"Till I Die" garnered positive reviews from music critics. Becky Bain of Idolator appreciated the "nice blend of electro and R&B" music in the song, writing that it "has a unique sound that's both experimental and easy to lay back to". Andrew Martin of Complex magazine described "Till I Die" as a "laid-back, summer-primed production", while Becca Longmire of Entertainment Wise viewed it as a potential hit. Trent Fitzgerald of PopCrush complimented the song for having a "nice R&B groove" and added that "it will certainly get some spins on urban radio". Bene Viera of VH1 praised Brown's verse, writing that "he's seriously going to make some rappers step up their game". Hazel Robinson of California Literary Review magazine called it one of the many "excellent collaborations" on Fortune.
Maura Johnston of The Village Voice wrote that the song "sounds like a reverse-engineered version" of American pop duo Karmin's cover of "Look at Me Now" (2011), and further explained that it contains "lyrics to prove that he's still a badass". Melinda Newman of HitFix described "Till I Die" as "pot hazy". In a review of Fortune, Barry Walters of Spin magazine wrote that "Till I Die", along with "Sweet Love" and "Don't Wake Me Up", contain "thin melodies and stock shock lyrics" that make Brown's previous singles sound better. He described the song as "proudly stoned". Melissa Ruggieri of The Atlanta Journal-Constitution noted that "Big Sean and Wiz Khalifa trade the most profane verses" in the song.
In the United States, "Till I Die" debuted at number 74 on the Hot R&B/Hip-Hop Songs chart in the issue dated April 28, 2012. It peaked at number 12 in the issue dated August 11, 2012. On the Rap Songs chart, the song debuted at number 25 in the issue dated June 23, 2012, and peaked at number 15 in the issue dated August 11, 2012. "Till I Die" peaked at number one on the Bubbling Under Hot 100 Singles chart, which represents the 25 songs which failed to chart on the Billboard Hot 100.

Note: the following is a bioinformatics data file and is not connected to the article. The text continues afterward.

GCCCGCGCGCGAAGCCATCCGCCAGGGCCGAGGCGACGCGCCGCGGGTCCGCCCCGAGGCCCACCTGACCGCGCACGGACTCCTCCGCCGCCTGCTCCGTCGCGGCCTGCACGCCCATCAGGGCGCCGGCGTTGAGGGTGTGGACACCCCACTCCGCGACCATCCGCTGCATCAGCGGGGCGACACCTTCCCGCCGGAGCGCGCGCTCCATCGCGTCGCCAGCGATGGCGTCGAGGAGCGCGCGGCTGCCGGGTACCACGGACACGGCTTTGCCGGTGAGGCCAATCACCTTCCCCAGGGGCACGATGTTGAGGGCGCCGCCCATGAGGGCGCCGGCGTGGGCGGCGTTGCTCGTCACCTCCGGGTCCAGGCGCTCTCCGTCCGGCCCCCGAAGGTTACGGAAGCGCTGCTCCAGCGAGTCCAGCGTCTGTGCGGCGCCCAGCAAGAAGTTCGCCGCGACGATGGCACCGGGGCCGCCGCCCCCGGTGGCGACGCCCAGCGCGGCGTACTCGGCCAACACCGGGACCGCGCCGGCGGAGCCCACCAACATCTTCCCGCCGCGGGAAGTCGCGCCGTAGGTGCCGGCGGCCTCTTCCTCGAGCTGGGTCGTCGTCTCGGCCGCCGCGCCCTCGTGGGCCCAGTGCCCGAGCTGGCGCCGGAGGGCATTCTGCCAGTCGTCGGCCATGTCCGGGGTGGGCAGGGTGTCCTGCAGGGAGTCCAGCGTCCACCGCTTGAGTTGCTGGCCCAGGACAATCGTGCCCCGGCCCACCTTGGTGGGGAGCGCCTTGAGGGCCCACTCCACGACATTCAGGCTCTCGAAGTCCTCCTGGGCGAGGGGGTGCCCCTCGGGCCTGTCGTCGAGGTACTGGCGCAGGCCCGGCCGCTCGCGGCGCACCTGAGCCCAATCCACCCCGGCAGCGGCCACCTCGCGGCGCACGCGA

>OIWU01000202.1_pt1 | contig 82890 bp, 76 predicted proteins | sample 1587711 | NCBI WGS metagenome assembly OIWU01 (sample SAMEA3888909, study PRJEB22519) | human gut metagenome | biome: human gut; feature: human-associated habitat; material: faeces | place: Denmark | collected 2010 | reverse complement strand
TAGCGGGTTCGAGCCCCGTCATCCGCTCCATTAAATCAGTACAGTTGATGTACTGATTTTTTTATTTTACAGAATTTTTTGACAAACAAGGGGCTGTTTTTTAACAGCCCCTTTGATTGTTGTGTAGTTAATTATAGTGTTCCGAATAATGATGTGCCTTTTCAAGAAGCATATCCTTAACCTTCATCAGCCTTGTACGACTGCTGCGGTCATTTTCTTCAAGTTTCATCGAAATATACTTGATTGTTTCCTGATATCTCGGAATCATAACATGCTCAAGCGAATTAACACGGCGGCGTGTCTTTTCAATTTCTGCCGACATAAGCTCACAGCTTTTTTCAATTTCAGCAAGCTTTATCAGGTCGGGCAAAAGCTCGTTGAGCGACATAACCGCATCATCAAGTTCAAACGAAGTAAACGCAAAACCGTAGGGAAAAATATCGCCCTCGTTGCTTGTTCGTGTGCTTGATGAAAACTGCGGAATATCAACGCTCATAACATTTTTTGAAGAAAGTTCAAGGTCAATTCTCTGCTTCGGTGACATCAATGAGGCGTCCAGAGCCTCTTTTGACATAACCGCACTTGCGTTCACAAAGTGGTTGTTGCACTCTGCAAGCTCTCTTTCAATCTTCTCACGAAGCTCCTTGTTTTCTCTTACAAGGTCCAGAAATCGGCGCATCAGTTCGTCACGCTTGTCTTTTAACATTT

Method Man (left) and Redman (right) are two of the many celebrities who make an appearance in the video.
The accompanying music video for "Till I Die" was directed by Brown and filmed in Los Angeles, California on May 10, 2012. Later that day, several images from the shoot were posted online, showing Brown, Big Sean and Wiz Khalifa sitting on top of a yellow car, as well as images of the latter two posing shirtless. The video premiered online on May 30, 2012. Following its release, Brown tweeted that the video is dedicated to Beastie Boys' member Adam Yauch, who died from cancer in early May 2012. The video features cameo appearances by Andy Milonakis, Kreayshawn, Jamie Kennedy, Snoop Dogg, Method Man and Redman.
The video begins in an office with the mail guy (played by Kennedy), handing out mail to co-workers, while Brown's song "Beautiful People" plays in the background. As the audio of "Till I Die" begins, Brown, wearing a grey suit, beanie, gold fronts and gold chains, appears out of nowhere tripping the mail guy, and starts rapping his verse. He then appears in an elevator where he meets Wiz Khalifa and Big Sean, who then raps his verse. As they leave work, the trio catch a ride with Snoop Dogg in his yellow Pontiac Parisienne, as Sean continues rapping his verse. This scene is intercut with scenes of them hanging out in an abandoned warehouse surrounded by smoke and flashing lights. Khalifa then raps his verse as they arrive at a mansion where Method Man and Redman are seen smoking. The video ends with more scenes of the trio back at the abandoned warehouse and shows the memory to Adam Yauch.
Bene Viera of VH1 praised Brown "for creating a video that fits perfectly with the song". Viera continued writing that the song "wouldn't be [a] proper smoker's anthem" without the cameo appearance by Snoop Dogg. Rob Markman of MTV News noted that the video was different from Brown's previous music videos for the Fortune album, writing that "'Till I Die' is a fun and welcomed departure from it all". A reviewer for Rap-Up described the video as "wild" and "colorful", and noted that it seems to be inspired by the Beastie Boys' classic "(You Gotta) Fight for Your Right (To Party!)" (1987). Ray Rahman of Entertainment Weekly called the video "a weird one". Becky Bain of Idolator described it as "the brats-on-parade clip", and wrote that the dedication to Yauch "would be a nice sentiment if anything in this video resembled anything Yauch stood for". Maura Johnston of The Village Voice called it a "dumb" video and wrote that it reminded her of the "Our Lips Are Sealed" video by The Go-Go's.